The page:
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An Appreciation of George Eliot

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I'm no George Eliot expert, but I know what I like and I like George Eliot. One of the best novelists ever? I think so.

It took me many years to come to the point of saying that. Back in college, I started Middlemarch but put down that sprawling book after just a couple dozen pages. I guess I was too young and inexperienced to really appreciate a fictional work of that magnitude. I moved on to many other authors, and Mary Ann Evans remained, for me, a literary colossus in name only.

Then, this past winter, I saw Eliot's work on my local library's shelves for the umpteenth time, and finally resolved to try her again. I figured shorter was better when re-inserting one's toe in the water, so I first grabbed the 200-something-page Silas Marner -- the supposed moralistic bane of high-school students everywhere.

Reader, I loved it! Such a moving tale of a man done wrong, and how that miserly weaver comes out of his shell after discovering an unexpected addition to his household. There wasn't a dry eye in the house (well, I was the only one home at the time) when Eppie remained loyal to Silas by saying no to a rich "benefactor."

Then I backtracked to Eliot's first novel, the book that immediately rocketed her to fame in 1859 England. Adam Bede -- set six decades earlier (Eliot tended to place her stories in the past) -- is the superb tale of a likable rural carpenter, his love for a woman undeserving of that love, her shocking downfall, and the events that ensue. While it's yet another Eliot novel with a male title character, ahead-of-her-time preacher Dinah is a major, complex character.

I eagerly moved on to Eliot's most autobiographical work, The Mill on the Floss -- in which Eliot (1819-1880) again spent part of a book exploring the strictures put on women in the hyper-patriarchal 19th century. Maggie is much smarter and infinitely more appealing than her older brother Tom, but he's the one given a better education and final say in the future of the bereft Tulliver family. A tragic, mesmerizing novel with a powerful ending that showed Eliot could have kept up with any male adventure writer if she had chosen that genre. Great fight scene in Adam Bede, too.

Then it was time to revisit Middlemarch. Now more capable of appreciating a long, leisurely novel, I found the book to be incredibly rich and deep. The ardent/admirable/initially naive Dorothea Brooke may be the "star," but many other major and secondary characters also draw our attention. Indeed, one mark of Eliot's writing is that she not only focuses on particular protagonists (who are as living and breathing as fictional characters can be), but also paints complete pictures of a community and society in general. In Middlemarch, that means a memorable supporting cast; plenty of talk about politics, political reform, religious faith, religious doubt, science, art, commerce, class, and "progress"; and plenty of allusions to morality, corruption, competitiveness, kindness, jealousy, and more. The town of Middlemarch has it all -- a world in microcosm.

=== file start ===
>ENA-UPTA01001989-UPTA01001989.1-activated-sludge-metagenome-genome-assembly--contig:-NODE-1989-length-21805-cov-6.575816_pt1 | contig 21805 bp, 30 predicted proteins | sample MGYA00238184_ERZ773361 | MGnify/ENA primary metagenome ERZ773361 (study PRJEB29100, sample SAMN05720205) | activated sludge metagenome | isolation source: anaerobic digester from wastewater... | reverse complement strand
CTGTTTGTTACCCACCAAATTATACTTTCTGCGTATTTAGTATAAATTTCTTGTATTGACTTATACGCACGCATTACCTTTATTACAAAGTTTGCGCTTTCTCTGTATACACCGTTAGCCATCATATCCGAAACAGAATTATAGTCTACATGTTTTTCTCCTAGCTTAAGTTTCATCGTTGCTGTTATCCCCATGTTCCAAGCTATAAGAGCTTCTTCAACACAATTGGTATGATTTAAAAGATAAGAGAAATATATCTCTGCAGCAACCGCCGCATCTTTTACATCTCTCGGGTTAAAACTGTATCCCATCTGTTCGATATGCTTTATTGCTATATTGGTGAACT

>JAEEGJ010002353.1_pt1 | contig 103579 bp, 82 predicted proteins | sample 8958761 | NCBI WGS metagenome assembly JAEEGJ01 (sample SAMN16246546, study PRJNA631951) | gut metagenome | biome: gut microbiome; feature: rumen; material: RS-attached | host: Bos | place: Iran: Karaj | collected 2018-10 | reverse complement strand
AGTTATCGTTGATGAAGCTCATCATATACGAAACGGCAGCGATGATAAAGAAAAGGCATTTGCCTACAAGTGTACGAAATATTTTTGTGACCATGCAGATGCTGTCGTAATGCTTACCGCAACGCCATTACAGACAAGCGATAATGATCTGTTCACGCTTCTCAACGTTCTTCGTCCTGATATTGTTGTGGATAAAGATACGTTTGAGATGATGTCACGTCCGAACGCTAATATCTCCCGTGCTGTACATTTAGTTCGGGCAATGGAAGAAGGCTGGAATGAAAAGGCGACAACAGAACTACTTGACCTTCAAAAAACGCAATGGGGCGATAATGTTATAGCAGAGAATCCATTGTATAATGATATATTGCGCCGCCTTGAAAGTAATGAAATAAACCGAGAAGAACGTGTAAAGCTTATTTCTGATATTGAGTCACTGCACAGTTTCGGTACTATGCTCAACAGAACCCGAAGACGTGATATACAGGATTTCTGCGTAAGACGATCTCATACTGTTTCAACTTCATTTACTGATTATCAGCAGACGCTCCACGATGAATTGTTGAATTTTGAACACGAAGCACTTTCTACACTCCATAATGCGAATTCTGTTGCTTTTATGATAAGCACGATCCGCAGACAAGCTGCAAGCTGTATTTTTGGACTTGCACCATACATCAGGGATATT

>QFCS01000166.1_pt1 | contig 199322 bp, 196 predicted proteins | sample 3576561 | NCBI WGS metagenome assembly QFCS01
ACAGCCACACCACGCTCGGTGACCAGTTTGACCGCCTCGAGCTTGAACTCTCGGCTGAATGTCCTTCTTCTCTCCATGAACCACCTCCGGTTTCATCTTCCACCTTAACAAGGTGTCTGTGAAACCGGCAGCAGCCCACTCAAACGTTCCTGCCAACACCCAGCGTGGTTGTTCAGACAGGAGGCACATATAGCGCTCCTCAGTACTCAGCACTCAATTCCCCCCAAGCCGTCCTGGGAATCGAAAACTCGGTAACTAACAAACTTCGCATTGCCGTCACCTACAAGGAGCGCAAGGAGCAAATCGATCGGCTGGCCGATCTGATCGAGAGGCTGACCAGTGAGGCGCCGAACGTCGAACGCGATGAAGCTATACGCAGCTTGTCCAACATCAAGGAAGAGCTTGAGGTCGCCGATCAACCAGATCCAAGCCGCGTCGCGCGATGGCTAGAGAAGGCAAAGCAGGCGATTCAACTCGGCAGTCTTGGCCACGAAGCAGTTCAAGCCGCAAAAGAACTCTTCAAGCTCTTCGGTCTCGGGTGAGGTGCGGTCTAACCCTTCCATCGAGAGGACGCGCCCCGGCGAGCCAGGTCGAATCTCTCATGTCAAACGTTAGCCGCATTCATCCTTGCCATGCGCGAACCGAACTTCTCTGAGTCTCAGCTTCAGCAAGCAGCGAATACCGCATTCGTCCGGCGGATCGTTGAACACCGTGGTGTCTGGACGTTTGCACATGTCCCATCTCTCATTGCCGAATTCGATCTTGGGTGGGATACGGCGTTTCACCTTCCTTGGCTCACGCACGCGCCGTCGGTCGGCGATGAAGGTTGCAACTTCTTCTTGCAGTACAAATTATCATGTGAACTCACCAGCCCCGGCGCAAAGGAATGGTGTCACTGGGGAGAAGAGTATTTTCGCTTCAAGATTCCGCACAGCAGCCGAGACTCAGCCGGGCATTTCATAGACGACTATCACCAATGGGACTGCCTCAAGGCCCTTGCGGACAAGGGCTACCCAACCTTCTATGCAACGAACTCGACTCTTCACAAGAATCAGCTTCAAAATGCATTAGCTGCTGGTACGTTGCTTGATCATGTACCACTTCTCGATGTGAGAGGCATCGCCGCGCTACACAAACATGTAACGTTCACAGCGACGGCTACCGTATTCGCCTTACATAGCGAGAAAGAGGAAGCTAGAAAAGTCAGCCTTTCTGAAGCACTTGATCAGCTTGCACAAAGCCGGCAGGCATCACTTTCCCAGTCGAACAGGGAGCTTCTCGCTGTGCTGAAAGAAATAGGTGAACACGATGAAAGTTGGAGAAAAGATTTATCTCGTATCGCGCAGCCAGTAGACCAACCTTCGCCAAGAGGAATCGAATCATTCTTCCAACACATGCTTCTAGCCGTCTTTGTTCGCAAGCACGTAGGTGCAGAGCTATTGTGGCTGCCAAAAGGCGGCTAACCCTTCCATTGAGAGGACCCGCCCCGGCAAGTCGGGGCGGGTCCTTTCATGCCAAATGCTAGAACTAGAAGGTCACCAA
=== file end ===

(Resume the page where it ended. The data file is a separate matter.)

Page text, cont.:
Also, the enormously intelligent/learned Eliot doesn't pull punches about real life, and about hopes and dreams that often get deferred or dashed. Middlemarch's masterly dissections of the disastrous Dorothea/Edward Casaubon marriage (Edward turns out to be despicable) and the near-disastrous Dr. Lydgate/Rosamond marriage (Rosamond, you're so vain) are grim and almost unbearable, yet fascinating and psychologically astute. Indeed, few authors can match Eliot's psychological insights -- often revealed when she becomes the omniscient narrator waxing philosophical.

And Eliot's prose: as good as it gets! Her characters' dialogue: as believable as can be (including the author's uncanny use of rural dialect). Her sympathies? With the struggling and non-rich. Her humor? Eliot can be quite funny and satirical at times.

What's your opinion of Eliot's work? Your favorite novel of hers? If you haven't tried much of Eliot, is there an author who gives you just about everything you want out of a fiction writer? Eliot (like Fyodor Dostoyevsky and a few others) does that for me.


In his often-humorous Comic (and Column) Confessional memoir, Dave Astor recalls 25 years of covering and meeting cartoonists such as Charles Schulz ("Peanuts") and Bill Watterson ("Calvin and Hobbes"), columnists such as Ann Landers and "Dear Abby," and other notables such as Hillary Clinton, Coretta Scott King, and various authors. On the personal front, Dave chronicles the malpractice death of his first daughter, his divorce and remarriage, and life in New York City and Montclair, N.J. Contact him at to buy a discounted, inscribed copy of the book -- which includes a preface by "Hints" columnist Heloise and back-cover blurbs by "The Far Side" cartoonist Gary Larson, among others.